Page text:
Keeping our family coffee business picking

Thursday, October 22nd, 2020 00:00 |
An all weather road in Karunguru Farm. Farm tours immerse you into the business of coffee. Photo/PD/HARRIET JAMES

Gitau Waweru Karanja is the third generation of his family to manage Karunguru Farm, in Ruiru, which belonged to his grandfather. He shares why the farm continues to thrive five decades later.

Harriet James @harriet86jim

When 41-year-old Gitau Waweru Karanja was a boy, he recalls spending his school holidays in his grandfather’s coffee farm with his cousins.

His late grandmother would push them to pick berries to earn pocket money.

Though he took up his parents’ passion in interior design and studied Interior Design in Kwa Zulu Natal University in South Africa, he did he know that one day he would wake up and smell the coffee and participate in running his grandfather’s coffee farm. 

Gitau is the third generation of his family to manage Karunguru Farm, which belonged to his late grandfather Geoffrey Kareithi.

Kareithi had bought the 300-acre farm in Ruiru, from a white settler in 1972.

Gitau is married to Wanbui Gitau who  grew up in Maragwa, in Murang’a where they also had a coffee farm. 

Values instilled

For Wambui, despite growing up in the coffee fields, she was more passionate about tourism and was a travel consultant before becoming a tour manager at a local company.  

In 2012, she got an ectopic pregnancy, which put her on bed rest and thus was compelled to quit her job. When she recovered, she began assisting her husband.

“By that time, my husband was selling modern house doors, but the business took a while to pick.

Then we began selling milk from Karunguru Farm, but the milk production went down in 2016.

The management, comprising of family members, told us to address the issue by becoming dairy managers.

But when we joined the management of Karunguru Farm, we saw an opportunity in coffee tours,” she says. 

Taking cue from South Africa where they do wine tourism and also export wine, Gitau and his wife sought to use that knowledge in their coffee farm.

“We started Karunguru Coffee and Tours after we found out that despite it being our main export, it was being underutilised when it comes to tourism.

So, here we take visitors through the journey that coffee has to go through before getting to your cup,” explains Gitau.

Everything is done in Karunguru Farm— including  value addition such as processing coffee, drying and even roasting.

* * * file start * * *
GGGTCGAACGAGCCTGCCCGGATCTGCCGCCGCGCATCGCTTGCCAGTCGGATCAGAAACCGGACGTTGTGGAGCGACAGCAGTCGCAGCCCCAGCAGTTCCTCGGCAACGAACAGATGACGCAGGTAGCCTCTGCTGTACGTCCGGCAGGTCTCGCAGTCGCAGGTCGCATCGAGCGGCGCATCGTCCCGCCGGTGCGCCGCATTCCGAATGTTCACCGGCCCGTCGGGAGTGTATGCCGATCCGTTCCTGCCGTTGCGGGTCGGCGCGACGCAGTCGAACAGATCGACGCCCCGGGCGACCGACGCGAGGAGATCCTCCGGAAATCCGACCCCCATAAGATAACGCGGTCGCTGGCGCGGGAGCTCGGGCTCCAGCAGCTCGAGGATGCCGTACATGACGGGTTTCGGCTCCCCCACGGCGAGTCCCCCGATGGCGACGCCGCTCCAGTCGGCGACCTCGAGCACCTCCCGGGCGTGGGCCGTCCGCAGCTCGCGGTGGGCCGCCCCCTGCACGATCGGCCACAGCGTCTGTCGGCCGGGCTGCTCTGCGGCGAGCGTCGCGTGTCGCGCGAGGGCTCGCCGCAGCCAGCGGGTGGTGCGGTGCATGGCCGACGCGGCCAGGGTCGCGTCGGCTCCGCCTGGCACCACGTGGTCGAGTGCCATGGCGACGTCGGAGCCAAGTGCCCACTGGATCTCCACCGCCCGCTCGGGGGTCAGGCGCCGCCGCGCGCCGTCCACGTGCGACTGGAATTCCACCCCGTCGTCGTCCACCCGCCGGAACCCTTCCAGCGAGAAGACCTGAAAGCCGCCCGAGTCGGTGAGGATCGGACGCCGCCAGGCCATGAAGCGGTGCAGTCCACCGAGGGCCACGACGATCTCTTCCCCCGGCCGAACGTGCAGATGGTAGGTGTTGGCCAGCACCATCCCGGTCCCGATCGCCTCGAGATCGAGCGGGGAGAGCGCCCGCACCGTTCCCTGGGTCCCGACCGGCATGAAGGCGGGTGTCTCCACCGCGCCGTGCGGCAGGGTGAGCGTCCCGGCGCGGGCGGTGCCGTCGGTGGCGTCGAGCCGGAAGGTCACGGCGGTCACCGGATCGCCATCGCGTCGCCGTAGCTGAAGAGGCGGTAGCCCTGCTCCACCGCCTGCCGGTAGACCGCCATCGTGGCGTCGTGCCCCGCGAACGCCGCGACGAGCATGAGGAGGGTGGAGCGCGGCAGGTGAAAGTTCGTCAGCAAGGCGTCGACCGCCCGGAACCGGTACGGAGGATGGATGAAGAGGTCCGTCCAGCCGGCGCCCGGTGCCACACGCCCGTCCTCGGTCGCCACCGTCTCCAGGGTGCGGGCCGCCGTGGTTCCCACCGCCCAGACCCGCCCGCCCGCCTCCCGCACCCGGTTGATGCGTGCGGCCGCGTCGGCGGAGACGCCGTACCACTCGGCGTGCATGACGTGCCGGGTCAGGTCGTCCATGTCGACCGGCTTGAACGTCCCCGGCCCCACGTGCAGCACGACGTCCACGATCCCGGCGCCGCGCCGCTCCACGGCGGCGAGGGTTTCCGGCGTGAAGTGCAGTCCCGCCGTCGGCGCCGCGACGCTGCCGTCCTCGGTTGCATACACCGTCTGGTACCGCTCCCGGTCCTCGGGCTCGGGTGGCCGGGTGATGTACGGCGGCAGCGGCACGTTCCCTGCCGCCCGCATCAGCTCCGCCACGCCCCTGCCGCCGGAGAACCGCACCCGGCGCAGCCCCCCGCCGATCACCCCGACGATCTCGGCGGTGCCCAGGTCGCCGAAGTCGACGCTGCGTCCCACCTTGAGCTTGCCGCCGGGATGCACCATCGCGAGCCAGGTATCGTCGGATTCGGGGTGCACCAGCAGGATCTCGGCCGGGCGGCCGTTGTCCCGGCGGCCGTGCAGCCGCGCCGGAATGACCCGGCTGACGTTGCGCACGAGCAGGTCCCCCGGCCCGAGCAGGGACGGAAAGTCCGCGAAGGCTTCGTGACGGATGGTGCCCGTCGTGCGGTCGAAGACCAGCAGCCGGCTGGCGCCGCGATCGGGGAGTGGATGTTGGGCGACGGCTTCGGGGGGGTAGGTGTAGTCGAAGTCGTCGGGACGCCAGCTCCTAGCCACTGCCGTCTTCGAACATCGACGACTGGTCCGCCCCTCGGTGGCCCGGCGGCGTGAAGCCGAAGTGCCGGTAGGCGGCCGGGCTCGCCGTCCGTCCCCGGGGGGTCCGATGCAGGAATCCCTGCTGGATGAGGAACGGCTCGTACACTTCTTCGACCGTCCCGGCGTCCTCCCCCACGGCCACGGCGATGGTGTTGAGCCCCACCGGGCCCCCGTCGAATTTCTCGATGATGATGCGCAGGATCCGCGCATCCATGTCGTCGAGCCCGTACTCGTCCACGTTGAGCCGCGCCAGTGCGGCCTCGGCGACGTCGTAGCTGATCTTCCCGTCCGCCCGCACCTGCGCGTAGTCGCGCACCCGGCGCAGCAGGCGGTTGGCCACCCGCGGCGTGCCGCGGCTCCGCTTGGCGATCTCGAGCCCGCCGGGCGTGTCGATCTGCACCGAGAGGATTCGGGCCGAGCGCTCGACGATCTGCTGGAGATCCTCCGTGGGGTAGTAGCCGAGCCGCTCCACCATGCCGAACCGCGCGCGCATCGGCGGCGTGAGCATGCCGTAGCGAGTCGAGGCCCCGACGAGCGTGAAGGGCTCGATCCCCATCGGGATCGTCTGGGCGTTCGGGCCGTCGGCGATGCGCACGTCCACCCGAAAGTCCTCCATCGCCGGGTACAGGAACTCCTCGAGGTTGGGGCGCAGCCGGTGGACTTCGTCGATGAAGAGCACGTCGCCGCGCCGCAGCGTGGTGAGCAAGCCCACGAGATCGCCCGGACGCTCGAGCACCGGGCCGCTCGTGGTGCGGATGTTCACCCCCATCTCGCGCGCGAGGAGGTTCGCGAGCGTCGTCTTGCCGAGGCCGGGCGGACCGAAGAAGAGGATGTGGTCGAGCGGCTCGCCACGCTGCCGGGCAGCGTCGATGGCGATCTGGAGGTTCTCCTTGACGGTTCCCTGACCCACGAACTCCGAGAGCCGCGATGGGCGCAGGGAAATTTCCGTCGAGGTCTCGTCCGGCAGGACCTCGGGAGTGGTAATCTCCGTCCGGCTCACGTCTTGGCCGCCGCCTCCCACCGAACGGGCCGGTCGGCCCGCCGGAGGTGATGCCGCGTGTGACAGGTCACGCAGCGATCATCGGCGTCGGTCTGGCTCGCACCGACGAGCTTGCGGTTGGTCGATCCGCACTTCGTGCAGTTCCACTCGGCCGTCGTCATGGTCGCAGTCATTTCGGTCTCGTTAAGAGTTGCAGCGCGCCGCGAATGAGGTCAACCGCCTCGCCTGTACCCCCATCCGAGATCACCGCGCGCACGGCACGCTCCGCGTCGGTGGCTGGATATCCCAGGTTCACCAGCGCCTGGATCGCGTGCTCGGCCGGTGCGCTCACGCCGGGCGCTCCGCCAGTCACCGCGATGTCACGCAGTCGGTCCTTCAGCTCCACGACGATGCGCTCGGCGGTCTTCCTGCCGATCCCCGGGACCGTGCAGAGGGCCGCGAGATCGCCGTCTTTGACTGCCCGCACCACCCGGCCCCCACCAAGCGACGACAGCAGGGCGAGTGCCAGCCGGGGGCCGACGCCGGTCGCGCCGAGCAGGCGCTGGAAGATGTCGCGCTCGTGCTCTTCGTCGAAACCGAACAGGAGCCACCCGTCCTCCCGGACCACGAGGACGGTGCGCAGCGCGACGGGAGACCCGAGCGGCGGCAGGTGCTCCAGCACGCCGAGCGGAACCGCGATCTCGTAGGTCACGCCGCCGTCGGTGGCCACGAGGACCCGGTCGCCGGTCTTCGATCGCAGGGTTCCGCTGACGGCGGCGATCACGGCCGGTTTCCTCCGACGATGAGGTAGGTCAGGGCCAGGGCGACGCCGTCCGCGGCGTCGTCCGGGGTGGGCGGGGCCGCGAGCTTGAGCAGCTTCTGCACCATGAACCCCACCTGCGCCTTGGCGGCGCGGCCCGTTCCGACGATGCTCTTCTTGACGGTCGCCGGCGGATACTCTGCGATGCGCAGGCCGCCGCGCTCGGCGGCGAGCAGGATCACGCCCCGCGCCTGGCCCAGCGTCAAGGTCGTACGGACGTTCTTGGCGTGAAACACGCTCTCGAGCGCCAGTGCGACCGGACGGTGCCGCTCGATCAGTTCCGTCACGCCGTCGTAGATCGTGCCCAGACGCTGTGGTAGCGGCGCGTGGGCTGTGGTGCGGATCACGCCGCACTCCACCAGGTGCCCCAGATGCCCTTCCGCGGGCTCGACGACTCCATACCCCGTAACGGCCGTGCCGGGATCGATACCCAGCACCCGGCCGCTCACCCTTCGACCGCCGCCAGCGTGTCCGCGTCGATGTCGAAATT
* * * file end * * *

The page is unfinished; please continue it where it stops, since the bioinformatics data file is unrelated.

“We have our very own packaged Karunguru Coffee, which is available in the market,” he adds.

Gitau Waweru and his wife Wambui Gitau. Photo/PD/HARRIET JAMES

Their late grandfather instilled in them a love for each other and every holiday it is the family culture to meet and bond as a family.

The grandpa also ensured that the farm management is shared amongst all his seven children who meet every week to discuss the business of the farm.

Once they come to an unanimous decision, it is then passed on to their children, who implements their decision. 

Before one is given any role, you have to be qualified for the position. “It’s not about being favoured, but your qualification.

I am in tourism, so I handle the tourism aspect, my husband is in operations.

In fact, one applies for the position and then you are interviewed. If you qualify, you are placed on probation until the management is satisfied that you can handle the role well,” says Wambui.

No entitlement

What makes family business go down is the fact that people who are less qualified are employed.

Other people have to cover up for their messes and this creates bitterness and conflict.

Gitau sometimes watches his nephews and nieces in the farm, giving them roles to check out whether they have interest in the farm or not before beginning to mentor them.

Everyone begins from the lowest level and must know how to roast, pack, as well as prepare a cup of Karunguru coffee.

This is to en inculcate the spirit of appreciation and value for the workers employed to do the role.  

“My uncles always tell us that we didn’t come in the business because we are their children, but because of the passion we had in the business.

With that, entitlement is killed and we ensure that we do our best to take the farm to higher levels,” says Gitau  

They don’t entertain gossip, but if someone has an issue, then the person is invited to a meeting where one is confronted and told in love where they have missed the mark. 

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